Academic Freedom

Editor's Introduction - Volume 3

With this, the third annual issue of the AAUP Journal of Academic Freedom, we make good for the first time on our pledge to publish essays that carry on a debate with one another. The 2011 volume of JAF opened with two essays highly critical of the pedagogy, philosophy, and politics of the growing assessment and accountability movement—John Champagne’s “Teaching in the Corporate University: Assessment as a Labor Issue” and John W.

Teaching Palestine

I teach courses that reflect my work in critical queer, feminist, and ethnic studies, security studies, and law. In all of my classes, I teach about Palestine. When I tell colleagues this, I tend to hear one of the following in reply:

1. That’s brave; I avoid it like the plague.

2. You are going to get in trouble.

Austerity and Academic Freedom

Higher education places the entire society in which it takes place on trial. Education indicts the commonplace notions upon which society is built. Its purpose is to produce people who question everything, especially the commonplaces. James Baldwin argued that although “no society is really anxious to have that kind of person around,” having such people around is “the only hope society has.” Higher education produces this hope and is therefore a public good.

Student Journalism Under Fire

It has become routine for student journalists and their advisers to experience hostility that threatens their ability to practice journalism and sometimes threatens their careers or the survival of their publications, says a report issued in December by the AAUP, the College Media Association, the National Coalition Against Censorship, and the Student Press Law Center. The report, titled Threats to the Independence of Student Media, examines current threats and expands upon the basic principles of a free student press previously endorsed by these and other organizations.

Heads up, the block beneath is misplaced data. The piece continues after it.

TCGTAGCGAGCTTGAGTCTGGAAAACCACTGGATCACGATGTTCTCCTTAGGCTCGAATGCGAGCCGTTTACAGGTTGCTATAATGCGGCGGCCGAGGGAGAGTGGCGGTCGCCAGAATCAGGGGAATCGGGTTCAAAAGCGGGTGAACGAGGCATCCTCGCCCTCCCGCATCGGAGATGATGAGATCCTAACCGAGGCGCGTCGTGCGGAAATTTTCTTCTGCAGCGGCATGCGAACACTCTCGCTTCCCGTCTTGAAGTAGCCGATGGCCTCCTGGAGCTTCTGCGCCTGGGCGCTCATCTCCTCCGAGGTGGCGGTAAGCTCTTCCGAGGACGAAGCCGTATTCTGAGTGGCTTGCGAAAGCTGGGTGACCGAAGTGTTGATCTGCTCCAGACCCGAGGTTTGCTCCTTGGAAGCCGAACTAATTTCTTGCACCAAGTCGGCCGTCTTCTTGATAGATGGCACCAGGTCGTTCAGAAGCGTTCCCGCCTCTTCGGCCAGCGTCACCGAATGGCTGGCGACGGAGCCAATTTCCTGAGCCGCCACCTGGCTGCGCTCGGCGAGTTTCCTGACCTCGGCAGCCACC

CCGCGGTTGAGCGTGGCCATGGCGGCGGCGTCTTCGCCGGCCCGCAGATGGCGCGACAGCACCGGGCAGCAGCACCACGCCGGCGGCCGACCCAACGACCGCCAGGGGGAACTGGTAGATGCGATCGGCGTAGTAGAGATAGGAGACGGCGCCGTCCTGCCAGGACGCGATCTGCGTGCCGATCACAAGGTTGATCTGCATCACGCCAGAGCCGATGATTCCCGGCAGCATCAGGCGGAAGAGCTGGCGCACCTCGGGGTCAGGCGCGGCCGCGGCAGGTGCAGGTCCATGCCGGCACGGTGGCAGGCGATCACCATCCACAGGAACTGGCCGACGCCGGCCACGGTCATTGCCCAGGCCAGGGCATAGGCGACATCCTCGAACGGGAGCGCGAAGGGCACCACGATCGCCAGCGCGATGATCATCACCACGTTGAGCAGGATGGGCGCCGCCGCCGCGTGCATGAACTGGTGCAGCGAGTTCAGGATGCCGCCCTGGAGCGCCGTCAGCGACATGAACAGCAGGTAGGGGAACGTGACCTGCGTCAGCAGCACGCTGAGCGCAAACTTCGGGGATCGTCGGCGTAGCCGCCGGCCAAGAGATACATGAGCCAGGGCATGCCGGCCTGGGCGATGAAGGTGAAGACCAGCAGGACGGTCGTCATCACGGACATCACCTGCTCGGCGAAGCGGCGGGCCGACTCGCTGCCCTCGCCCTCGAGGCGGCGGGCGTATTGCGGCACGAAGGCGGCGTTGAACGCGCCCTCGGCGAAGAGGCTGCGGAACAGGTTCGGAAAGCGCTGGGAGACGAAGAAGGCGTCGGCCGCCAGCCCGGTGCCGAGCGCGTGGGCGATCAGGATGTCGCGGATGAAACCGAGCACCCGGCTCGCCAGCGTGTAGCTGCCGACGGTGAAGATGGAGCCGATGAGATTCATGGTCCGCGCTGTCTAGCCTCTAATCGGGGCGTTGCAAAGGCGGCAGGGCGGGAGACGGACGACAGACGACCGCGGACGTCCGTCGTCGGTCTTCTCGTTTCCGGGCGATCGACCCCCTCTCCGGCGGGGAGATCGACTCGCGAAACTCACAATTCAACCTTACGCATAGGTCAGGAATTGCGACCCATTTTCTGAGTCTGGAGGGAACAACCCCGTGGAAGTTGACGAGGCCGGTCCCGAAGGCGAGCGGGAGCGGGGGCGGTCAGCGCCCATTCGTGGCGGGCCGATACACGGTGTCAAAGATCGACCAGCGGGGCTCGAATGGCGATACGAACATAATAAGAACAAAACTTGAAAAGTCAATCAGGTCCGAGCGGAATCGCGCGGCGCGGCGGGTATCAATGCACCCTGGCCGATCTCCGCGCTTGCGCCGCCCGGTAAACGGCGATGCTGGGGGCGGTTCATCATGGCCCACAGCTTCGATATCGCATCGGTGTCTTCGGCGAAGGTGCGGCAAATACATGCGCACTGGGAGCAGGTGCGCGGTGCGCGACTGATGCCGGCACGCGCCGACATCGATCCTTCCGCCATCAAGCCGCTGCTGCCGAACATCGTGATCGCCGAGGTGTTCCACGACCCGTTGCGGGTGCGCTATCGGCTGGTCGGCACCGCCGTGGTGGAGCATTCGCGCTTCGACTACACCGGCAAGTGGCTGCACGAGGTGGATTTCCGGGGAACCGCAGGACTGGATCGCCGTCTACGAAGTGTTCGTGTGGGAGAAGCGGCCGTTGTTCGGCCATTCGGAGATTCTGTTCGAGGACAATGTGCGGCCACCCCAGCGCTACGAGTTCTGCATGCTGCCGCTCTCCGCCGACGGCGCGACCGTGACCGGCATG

Free Expression in the Global City

Free Speech: Ten Principles for A Connected World by Timothy Garton Ash. New Haven, CT: Yale University Press, 2016.

AAUP Investigates Dismissal of Part-Time Faculty Member

In March, the AAUP published online an investigating committee’s report on the fall 2016 dismissal of Nathanial Bork, a part-time instructor of philosophy at the Community College of Aurora in Colorado. Bork’s section of Introduction to Philosophy was in its fourth week when the administration notified him of the termination of his appointment, ostensibly because he had failed adequately to implement curricular changes designed to improve pass rates in entry-level general education courses.

State of the Profession: Freedom in the Classroom—and in the Trump Era

A week after the election of Donald Trump, over a hundred students and faculty members at my institution, Pennsylvania State University, met to talk about What It All Meant. Tensions ran high, and there was a heated argument over whether misogyny or white supremacism was primarily to blame for Trump’s freakish win (we would not know for another week or two that he performed no better in the popular vote than did Michael Dukakis in 1988).

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